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The First 50 Years of Abstraction

Why did artists turn their backs on the commonly perceived world when it had served them as an object so perfectly well for a long time?


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Why did artists turn their backs on the commonly perceived world when it had served them as an object so perfectly well for a long time?

There is no simple answer but an answer that must be seen through a rather complex historical context. Abstract art, the opposite of depicting reality, as it is visually perceived, seems to frequently baffle many people. The style can seem to be rather tricky to grasp since it is most often unrelated to the world of appearance and calls into question the very nature of art.


Pablo Picasso, Standing Female Nude (1910) Courtesy of Metropolitan Museum of Art, New York.

Pablo Picasso, Standing Female Nude (1910). Courtesy of Metropolitan Museum of Art, New York.


From the Renaissance, Western art had been underpinned by the logic of perspective and by producing an illusion of a reality. Artists were aware of the gap between depicted images and reality and took the role to transform reality into art. Simplistically stated, the development of abstract art was a result of the social, intellectual and technological upheaval that took place from the middle of the 19th century, which changed the artistic roles. Science created a different perception of the world and the evolution of photography contributed to “freed” the artist from the need to recreate external appearance. The spirit of modernism became an avant-garde attitude through which artists sought a new way of responding to the changing perceptions of the new societies.


The style evolved along with the growing independence that art movements such as the Impressionism managed to give to art. According to the suggestion that artists should draw on their inner perceptions, several artists began to experiment with abstraction. A major stimulus for future abstract development was the Cubist paintings of Picasso (1881-1973). In his Female Nude (1910), by approaching his viewpoints from many imagined angles and combined shapes, Picasso pushed the forms so far that the final image was barely recognizable, away from any naturalistic starting point.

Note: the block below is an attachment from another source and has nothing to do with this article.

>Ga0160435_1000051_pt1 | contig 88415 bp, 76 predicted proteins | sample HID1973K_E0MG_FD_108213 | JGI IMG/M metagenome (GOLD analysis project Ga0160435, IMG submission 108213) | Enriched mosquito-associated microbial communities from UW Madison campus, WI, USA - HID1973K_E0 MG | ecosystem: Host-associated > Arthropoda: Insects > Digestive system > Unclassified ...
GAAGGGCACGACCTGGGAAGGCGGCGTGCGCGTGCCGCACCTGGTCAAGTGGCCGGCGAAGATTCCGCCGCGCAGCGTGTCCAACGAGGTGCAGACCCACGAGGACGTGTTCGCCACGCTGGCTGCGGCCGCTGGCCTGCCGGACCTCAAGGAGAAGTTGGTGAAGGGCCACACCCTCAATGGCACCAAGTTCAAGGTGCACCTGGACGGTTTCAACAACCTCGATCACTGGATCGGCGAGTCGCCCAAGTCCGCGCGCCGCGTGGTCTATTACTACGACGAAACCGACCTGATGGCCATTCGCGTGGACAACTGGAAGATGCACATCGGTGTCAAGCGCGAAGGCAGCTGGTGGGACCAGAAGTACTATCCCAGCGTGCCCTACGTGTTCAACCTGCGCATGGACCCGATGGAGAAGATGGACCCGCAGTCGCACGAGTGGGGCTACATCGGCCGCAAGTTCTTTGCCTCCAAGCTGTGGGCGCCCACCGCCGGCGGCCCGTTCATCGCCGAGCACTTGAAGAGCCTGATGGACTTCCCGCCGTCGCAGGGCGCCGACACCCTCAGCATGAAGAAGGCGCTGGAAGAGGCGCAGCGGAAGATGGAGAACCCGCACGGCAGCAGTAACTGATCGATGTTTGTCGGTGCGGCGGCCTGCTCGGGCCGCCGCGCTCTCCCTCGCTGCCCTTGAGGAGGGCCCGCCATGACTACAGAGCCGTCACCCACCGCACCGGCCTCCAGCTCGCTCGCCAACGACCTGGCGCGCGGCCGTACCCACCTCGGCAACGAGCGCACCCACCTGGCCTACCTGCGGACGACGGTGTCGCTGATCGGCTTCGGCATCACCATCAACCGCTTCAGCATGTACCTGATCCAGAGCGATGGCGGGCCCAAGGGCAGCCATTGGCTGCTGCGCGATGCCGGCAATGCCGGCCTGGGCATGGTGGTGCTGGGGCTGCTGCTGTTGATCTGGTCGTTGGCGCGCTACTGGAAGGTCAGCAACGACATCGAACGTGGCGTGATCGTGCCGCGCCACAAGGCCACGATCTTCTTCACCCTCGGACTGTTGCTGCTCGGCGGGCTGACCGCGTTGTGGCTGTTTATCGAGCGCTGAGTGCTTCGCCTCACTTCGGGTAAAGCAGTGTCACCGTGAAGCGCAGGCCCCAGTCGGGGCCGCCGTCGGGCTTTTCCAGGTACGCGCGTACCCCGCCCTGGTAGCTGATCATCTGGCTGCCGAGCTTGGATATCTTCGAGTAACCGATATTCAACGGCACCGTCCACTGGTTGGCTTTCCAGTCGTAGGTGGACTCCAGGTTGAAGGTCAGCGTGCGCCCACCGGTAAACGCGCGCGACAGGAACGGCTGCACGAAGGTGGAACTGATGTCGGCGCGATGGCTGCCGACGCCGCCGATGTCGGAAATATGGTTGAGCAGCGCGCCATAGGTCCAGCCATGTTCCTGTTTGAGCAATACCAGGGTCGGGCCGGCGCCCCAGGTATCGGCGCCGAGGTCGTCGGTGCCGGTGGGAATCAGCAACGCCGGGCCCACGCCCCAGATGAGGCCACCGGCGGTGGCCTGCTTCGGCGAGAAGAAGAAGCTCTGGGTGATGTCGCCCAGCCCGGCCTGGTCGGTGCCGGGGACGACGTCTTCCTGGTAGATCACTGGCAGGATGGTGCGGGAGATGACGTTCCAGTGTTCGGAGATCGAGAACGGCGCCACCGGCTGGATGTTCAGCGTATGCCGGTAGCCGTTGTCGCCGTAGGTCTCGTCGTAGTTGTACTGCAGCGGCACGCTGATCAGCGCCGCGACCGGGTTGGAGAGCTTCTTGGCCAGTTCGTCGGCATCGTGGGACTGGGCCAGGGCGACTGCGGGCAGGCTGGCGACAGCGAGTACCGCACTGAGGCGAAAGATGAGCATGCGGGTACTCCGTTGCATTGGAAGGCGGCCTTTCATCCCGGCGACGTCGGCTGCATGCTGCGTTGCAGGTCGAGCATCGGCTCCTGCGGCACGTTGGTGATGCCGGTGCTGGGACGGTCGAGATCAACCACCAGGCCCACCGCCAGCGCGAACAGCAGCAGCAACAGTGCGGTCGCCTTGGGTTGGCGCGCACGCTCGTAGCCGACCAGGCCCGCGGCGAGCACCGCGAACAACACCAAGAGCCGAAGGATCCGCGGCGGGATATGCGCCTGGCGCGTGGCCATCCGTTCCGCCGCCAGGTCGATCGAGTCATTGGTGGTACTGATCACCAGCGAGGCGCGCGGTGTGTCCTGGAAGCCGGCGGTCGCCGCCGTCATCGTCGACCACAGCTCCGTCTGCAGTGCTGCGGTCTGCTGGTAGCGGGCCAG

Giacomo Balla, Girl Running on a Balcony (1912) Courtesy of Museo del Novecento, Milan.

Giacomo Balla, Girl Running on a Balcony (1912). Courtesy of Museo del Novecento, Milan.


If one way to abstract experimentation had been given by Cubism, another one was provided by scientific theory. Many Italian Futurists became interested in freeing the speed and power of the machine from a representation. Giacomo Balla (1871-1958), associated with the Futurists, was one of the first artists to evolve a fully abstract style through a fascination with motion and electric light – as showed in Girl Running on a Balcony.



Marcel Duchamp, The Bride (1912). Courtesy of Philadelphia Museum of Art, USA


Meanwhile in Paris, artists such as Marcel Duchamp preferred to use the machine as a reductive symbol. As compared to Balla’s Girl running on the Balcony, Duchamp’s The Bride shows a deeper concern to decompose forms rather than suggesting movements for its’ own sake. In The Bride there is no apparent relation to the natural world and no object is clearly recognizable. However, it looks abstract. The title suggests a human content and encourages to engage imaginatively in the range of associations that are released through this suggestion.


As Europe became divided within the years of the Great War, some artists turned toward an abstraction that relied less on the forms of an uncertain and changing world while focusing more on universal values based on philosophical and spiritual doctrines. As long as art, as any object, had a soul there was nothing to prevent it from being abstract.  



The Exemplary Life of the Soil (Texturology LXIII) 1958 Jean Dubuffet 1901-1985 Purchased 1966. Courtesy of Tate. Photo from


But it wasn’t really until the decades after the Second World War that abstraction reached a wider public. Paris, still a leading art center, had a wide variety of abstraction flourishing. Growing in popularity, abstraction fragmented into different styles with a distinction between “cold” and “warm” abstraction. While the first referred solely to the use of quasi-geometric patterns, the latter was given a plethora of names: lyrical abstraction, tachisme, informal art, etc. Expressiveness was a common characteristic, which reached international currency during the second half of the century as Abstract Expressionism came to characterize the New York art scene during the War years.

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